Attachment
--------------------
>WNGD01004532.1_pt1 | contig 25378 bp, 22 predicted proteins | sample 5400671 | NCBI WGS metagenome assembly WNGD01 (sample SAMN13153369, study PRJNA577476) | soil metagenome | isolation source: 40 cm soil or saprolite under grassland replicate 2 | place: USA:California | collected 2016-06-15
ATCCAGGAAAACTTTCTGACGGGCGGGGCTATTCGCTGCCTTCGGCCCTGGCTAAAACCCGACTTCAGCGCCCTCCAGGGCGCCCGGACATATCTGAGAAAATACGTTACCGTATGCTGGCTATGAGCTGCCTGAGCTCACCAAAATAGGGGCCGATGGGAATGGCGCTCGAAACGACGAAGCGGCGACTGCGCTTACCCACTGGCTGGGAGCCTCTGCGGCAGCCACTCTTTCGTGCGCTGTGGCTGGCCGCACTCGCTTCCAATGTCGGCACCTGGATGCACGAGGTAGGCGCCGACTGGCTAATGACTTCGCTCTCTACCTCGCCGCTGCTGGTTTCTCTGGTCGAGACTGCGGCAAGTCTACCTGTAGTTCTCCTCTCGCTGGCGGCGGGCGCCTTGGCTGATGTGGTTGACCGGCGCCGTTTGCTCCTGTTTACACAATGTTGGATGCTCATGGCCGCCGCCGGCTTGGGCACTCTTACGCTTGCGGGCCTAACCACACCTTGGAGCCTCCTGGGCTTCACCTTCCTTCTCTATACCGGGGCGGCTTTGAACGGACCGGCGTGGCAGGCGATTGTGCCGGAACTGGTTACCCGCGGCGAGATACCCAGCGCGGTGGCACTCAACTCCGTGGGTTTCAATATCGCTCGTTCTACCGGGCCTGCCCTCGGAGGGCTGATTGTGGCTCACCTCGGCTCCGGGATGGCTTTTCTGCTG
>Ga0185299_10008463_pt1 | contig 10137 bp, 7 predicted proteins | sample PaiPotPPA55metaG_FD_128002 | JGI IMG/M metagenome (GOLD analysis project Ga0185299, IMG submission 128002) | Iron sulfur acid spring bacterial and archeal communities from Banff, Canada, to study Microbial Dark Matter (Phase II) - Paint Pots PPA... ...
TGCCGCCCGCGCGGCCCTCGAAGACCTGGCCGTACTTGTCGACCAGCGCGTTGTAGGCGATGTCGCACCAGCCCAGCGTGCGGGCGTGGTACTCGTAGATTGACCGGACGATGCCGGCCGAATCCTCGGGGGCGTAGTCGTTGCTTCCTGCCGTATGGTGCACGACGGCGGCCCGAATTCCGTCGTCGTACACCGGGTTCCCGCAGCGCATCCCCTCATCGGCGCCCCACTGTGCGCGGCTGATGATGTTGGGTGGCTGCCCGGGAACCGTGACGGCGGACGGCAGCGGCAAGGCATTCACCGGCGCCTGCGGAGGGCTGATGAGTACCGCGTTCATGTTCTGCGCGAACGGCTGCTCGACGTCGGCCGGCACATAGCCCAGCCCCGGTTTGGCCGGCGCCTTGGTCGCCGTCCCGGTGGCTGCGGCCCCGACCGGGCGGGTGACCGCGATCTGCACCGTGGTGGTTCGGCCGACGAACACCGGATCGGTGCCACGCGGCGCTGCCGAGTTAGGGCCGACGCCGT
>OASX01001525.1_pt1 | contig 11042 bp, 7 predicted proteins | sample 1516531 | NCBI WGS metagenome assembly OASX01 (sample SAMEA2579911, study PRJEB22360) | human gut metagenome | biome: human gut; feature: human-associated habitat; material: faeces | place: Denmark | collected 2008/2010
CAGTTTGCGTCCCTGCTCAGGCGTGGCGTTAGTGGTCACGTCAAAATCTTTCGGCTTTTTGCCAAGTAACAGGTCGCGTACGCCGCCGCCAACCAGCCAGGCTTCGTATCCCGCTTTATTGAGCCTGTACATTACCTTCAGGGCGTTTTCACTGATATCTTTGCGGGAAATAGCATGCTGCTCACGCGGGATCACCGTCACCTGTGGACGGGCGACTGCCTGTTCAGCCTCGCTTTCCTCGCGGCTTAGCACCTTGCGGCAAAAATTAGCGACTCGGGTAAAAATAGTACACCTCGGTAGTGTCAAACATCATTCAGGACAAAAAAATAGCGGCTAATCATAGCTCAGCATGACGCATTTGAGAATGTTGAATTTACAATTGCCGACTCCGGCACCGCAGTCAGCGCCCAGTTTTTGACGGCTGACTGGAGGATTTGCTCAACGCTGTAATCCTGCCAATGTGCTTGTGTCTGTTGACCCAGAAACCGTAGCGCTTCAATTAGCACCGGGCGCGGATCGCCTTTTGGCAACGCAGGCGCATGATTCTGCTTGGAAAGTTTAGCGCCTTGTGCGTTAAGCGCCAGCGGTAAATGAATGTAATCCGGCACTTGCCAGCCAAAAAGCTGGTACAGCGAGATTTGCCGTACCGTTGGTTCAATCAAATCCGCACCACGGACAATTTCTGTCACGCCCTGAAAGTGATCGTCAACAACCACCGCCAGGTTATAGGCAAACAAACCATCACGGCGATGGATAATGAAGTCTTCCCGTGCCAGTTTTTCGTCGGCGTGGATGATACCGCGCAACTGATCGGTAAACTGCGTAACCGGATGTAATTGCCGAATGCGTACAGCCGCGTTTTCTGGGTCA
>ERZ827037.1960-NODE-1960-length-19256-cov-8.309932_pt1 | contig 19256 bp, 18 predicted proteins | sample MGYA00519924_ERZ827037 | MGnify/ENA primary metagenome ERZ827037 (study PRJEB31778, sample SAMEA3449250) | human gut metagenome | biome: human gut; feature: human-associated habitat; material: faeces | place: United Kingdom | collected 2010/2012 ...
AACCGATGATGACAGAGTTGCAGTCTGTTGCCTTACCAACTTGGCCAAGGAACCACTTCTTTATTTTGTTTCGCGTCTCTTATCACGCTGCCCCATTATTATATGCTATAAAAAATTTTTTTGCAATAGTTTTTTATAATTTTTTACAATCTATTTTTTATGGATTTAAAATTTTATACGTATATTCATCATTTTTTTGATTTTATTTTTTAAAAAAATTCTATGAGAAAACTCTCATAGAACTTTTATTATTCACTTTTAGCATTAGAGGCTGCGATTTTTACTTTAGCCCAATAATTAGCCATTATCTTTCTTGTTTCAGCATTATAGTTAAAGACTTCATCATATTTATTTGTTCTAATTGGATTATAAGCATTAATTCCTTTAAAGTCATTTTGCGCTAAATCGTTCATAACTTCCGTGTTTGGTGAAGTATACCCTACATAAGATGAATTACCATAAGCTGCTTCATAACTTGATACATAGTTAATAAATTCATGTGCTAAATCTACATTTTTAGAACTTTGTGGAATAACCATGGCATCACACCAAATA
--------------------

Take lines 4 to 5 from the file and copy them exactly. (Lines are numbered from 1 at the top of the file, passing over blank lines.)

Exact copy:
TGCCGCCCGCGCGGCCCTCGAAGACCTGGCCGTACTTGTCGACCAGCGCGTTGTAGGCGATGTCGCACCAGCCCAGCGTGCGGGCGTGGTACTCGTAGATTGACCGGACGATGCCGGCCGAATCCTCGGGGGCGTAGTCGTTGCTTCCTGCCGTATGGTGCACGACGGCGGCCCGAATTCCGTCGTCGTACACCGGGTTCCCGCAGCGCATCCCCTCATCGGCGCCCCACTGTGCGCGGCTGATGATGTTGGGTGGCTGCCCGGGAACCGTGACGGCGGACGGCAGCGGCAAGGCATTCACCGGCGCCTGCGGAGGGCTGATGAGTACCGCGTTCATGTTCTGCGCGAACGGCTGCTCGACGTCGGCCGGCACATAGCCCAGCCCCGGTTTGGCCGGCGCCTTGGTCGCCGTCCCGGTGGCTGCGGCCCCGACCGGGCGGGTGACCGCGATCTGCACCGTGGTGGTTCGGCCGACGAACACCGGATCGGTGCCACGCGGCGCTGCCGAGTTAGGGCCGACGCCGT
>OASX01001525.1_pt1 | contig 11042 bp, 7 predicted proteins | sample 1516531 | NCBI WGS metagenome assembly OASX01 (sample SAMEA2579911, study PRJEB22360) | human gut metagenome | biome: human gut; feature: human-associated habitat; material: faeces | place: Denmark | collected 2008/2010